On the June 20th edition of Time Magazine, the cover story asks, "Can Service Save Us?”
With the past two weeks’ worth of spotlight on the national service movement, from the 2013 Conference on Volunteering and Service convened by Points of Light to the 21st Century National Service Summit convened by the Aspen Institute, the answer is a resounding ‘YES!’
I was happy to be at both convenings, and what’s clear is the power that national service can have, both on the life of the individual who serves as well as at scale when unleashed upon a community. I’m excited to share more about the Franklin Project – which was debuted at the The 21st Century National Service Summit’s as an initiative to grow national service to ONE MILLION service members per year and finally realize a national vision where we can all ask the question, "Where did you serve?”
The plan also puts voluntary national service on par with the one million heroic Americans currently serving in the nation's armed services, as well as outlining opportunities for returning veterans to continue to serve. It is powerful validation for the AmeriCorps service you and I have already completed, and that’s why I was proud to contribute two ideas into the plan – asking both employers and higher education to shift their current hiring and admittance standards to better recognize the value service brings to both the workplace and the classroom.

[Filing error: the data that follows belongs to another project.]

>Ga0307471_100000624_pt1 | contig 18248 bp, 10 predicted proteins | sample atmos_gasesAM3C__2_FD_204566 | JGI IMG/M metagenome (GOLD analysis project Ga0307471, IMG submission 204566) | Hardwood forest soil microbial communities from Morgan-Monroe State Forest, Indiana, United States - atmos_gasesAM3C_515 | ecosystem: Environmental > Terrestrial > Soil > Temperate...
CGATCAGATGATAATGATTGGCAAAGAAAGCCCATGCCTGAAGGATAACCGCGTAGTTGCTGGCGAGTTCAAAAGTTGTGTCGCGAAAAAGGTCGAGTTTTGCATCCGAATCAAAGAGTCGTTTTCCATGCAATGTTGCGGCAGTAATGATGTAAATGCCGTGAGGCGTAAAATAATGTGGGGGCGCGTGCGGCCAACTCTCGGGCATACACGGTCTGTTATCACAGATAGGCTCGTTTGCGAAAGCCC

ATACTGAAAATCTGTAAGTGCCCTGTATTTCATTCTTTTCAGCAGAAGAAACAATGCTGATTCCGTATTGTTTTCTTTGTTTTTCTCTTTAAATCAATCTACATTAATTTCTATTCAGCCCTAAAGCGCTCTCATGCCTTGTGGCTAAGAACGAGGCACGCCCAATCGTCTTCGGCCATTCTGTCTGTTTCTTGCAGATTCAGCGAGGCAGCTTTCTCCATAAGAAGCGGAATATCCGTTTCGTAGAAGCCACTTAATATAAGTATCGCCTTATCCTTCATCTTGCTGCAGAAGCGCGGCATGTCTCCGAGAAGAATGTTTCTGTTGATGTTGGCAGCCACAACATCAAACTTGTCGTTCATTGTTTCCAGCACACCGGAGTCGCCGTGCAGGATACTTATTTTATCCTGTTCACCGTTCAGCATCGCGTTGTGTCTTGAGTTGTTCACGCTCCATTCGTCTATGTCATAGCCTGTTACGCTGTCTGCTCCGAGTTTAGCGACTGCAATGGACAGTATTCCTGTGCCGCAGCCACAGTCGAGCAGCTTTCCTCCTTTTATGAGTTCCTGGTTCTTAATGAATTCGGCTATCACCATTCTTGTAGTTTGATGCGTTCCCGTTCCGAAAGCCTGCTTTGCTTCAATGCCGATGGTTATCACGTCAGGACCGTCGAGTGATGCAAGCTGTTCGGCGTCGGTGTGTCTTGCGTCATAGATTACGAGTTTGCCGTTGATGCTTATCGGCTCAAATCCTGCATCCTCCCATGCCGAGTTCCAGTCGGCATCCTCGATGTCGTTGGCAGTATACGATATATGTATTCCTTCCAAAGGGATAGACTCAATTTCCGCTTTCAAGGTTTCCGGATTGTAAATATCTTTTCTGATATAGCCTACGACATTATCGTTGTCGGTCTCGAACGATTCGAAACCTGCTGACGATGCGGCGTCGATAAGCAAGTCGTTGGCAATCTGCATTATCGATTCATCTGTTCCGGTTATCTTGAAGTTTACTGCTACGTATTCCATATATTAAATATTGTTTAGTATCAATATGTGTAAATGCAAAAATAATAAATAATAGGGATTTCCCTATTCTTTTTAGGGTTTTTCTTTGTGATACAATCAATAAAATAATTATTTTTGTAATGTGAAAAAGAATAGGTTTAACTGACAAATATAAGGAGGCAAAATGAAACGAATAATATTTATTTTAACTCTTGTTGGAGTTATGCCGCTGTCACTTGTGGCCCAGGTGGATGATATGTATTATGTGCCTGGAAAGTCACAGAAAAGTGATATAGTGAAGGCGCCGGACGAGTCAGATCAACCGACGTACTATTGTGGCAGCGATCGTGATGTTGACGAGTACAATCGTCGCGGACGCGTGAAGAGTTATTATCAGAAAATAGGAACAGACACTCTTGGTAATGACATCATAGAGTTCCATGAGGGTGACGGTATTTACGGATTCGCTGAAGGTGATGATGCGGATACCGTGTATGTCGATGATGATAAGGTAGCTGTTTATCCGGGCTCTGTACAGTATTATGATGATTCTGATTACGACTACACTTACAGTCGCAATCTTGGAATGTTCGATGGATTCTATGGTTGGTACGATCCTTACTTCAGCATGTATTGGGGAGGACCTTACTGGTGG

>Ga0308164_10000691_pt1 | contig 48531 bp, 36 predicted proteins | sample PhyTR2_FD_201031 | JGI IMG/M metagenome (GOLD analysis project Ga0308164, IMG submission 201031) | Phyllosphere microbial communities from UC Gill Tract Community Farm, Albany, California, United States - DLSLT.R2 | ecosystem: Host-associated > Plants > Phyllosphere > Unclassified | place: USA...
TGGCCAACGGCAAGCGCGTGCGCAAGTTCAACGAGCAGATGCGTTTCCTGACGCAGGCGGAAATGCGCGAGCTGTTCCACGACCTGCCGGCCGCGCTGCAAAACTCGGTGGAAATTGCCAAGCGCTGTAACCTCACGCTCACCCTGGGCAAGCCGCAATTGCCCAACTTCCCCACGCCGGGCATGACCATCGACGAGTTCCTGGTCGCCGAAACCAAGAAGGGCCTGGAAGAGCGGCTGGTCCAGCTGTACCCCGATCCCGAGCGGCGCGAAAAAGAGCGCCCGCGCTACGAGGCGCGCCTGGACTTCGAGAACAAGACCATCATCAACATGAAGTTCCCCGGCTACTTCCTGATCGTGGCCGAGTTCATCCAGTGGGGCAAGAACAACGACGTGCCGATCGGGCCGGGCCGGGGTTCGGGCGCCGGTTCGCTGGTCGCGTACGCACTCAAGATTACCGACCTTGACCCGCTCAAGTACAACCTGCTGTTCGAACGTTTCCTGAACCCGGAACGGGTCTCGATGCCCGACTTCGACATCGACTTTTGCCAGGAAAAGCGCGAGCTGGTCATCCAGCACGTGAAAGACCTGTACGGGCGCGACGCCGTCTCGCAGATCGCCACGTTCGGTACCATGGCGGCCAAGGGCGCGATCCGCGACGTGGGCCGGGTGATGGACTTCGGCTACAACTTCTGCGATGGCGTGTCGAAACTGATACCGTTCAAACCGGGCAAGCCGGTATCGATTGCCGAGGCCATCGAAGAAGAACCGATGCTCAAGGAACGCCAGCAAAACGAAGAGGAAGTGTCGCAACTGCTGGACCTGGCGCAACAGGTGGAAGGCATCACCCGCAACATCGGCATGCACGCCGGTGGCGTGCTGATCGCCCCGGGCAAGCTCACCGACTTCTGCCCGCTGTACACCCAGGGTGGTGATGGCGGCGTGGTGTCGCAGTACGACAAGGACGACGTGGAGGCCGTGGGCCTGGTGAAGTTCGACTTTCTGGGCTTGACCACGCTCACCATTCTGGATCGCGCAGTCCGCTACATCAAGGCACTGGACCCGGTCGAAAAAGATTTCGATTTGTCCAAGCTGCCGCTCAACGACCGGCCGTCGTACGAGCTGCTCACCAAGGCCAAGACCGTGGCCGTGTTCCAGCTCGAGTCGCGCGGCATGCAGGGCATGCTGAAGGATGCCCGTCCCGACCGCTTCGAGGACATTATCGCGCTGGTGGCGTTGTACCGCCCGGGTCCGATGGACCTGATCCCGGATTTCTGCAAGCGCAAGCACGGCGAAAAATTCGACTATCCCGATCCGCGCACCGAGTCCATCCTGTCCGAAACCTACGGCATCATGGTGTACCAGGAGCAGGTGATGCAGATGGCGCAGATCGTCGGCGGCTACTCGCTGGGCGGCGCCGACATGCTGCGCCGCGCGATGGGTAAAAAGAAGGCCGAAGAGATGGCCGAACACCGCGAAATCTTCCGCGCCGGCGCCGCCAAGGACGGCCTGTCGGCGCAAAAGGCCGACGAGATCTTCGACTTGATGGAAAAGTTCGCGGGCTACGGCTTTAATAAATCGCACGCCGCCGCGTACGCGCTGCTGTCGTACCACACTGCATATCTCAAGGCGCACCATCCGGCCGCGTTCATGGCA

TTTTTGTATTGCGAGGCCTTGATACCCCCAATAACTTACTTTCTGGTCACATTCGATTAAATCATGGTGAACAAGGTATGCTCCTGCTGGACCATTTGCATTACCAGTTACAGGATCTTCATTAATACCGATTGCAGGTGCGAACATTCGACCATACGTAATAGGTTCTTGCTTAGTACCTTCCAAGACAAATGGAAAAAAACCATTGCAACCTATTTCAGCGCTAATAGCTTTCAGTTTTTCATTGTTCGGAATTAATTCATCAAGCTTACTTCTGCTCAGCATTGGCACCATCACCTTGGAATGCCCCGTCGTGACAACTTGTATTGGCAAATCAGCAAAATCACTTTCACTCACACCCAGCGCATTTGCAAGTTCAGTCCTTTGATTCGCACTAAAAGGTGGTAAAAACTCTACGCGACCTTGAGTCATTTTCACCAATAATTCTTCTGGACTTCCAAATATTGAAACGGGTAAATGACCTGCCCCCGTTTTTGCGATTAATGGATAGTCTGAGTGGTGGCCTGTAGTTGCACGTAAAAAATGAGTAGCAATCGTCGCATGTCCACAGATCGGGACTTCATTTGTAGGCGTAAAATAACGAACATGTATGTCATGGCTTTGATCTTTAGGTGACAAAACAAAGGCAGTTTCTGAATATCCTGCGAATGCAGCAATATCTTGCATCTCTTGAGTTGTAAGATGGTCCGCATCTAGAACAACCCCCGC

There is new momentum for national service in this country – and with passionate words from Chris Christie at NCVS as well as the powerful leadership on the Franklin Project from Gen. Stanley McChrystal, it is an important time to be sharing our story as an AmeriCorps Alums.
The challenge now is, "How do we continue to expand service for ALL?” Similar to Conference on Volunteering & National Service theme – how can ‘Service Unite’ all Americans to give back to their country? I’m interested to hear your thoughts. Please feel free to share your feedback with AmeriCorps Alums by tweeting at us or leave a comment on Facebook on how you think Americans can unite in national service.
Executive Director, AmeriCorps Alums